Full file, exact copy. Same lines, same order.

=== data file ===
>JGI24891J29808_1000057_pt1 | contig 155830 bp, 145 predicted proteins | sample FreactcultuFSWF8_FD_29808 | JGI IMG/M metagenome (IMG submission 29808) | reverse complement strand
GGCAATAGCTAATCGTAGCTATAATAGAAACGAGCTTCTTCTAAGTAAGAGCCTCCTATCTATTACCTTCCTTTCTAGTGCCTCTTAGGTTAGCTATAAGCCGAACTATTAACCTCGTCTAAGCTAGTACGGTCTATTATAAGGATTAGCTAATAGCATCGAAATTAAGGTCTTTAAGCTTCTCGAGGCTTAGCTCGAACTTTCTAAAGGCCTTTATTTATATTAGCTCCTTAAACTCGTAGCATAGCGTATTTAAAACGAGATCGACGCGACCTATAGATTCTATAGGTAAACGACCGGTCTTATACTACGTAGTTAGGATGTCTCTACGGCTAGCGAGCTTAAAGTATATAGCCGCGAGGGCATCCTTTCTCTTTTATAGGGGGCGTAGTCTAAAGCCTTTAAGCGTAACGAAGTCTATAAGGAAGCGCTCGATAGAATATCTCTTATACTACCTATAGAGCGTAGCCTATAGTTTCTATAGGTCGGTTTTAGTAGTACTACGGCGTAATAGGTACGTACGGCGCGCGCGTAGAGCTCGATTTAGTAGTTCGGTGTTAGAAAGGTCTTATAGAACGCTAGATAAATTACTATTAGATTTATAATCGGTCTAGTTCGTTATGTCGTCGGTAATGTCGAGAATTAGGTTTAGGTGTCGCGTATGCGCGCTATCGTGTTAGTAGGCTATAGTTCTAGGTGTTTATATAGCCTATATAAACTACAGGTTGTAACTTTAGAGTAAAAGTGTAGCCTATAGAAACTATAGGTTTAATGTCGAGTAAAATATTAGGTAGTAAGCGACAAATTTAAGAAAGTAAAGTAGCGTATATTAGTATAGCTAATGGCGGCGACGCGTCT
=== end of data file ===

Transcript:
>JGI24891J29808_1000057_pt1 | contig 155830 bp, 145 predicted proteins | sample FreactcultuFSWF8_FD_29808 | JGI IMG/M metagenome (IMG submission 29808) | reverse complement strand
GGCAATAGCTAATCGTAGCTATAATAGAAACGAGCTTCTTCTAAGTAAGAGCCTCCTATCTATTACCTTCCTTTCTAGTGCCTCTTAGGTTAGCTATAAGCCGAACTATTAACCTCGTCTAAGCTAGTACGGTCTATTATAAGGATTAGCTAATAGCATCGAAATTAAGGTCTTTAAGCTTCTCGAGGCTTAGCTCGAACTTTCTAAAGGCCTTTATTTATATTAGCTCCTTAAACTCGTAGCATAGCGTATTTAAAACGAGATCGACGCGACCTATAGATTCTATAGGTAAACGACCGGTCTTATACTACGTAGTTAGGATGTCTCTACGGCTAGCGAGCTTAAAGTATATAGCCGCGAGGGCATCCTTTCTCTTTTATAGGGGGCGTAGTCTAAAGCCTTTAAGCGTAACGAAGTCTATAAGGAAGCGCTCGATAGAATATCTCTTATACTACCTATAGAGCGTAGCCTATAGTTTCTATAGGTCGGTTTTAGTAGTACTACGGCGTAATAGGTACGTACGGCGCGCGCGTAGAGCTCGATTTAGTAGTTCGGTGTTAGAAAGGTCTTATAGAACGCTAGATAAATTACTATTAGATTTATAATCGGTCTAGTTCGTTATGTCGTCGGTAATGTCGAGAATTAGGTTTAGGTGTCGCGTATGCGCGCTATCGTGTTAGTAGGCTATAGTTCTAGGTGTTTATATAGCCTATATAAACTACAGGTTGTAACTTTAGAGTAAAAGTGTAGCCTATAGAAACTATAGGTTTAATGTCGAGTAAAATATTAGGTAGTAAGCGACAAATTTAAGAAAGTAAAGTAGCGTATATTAGTATAGCTAATGGCGGCGACGCGTCT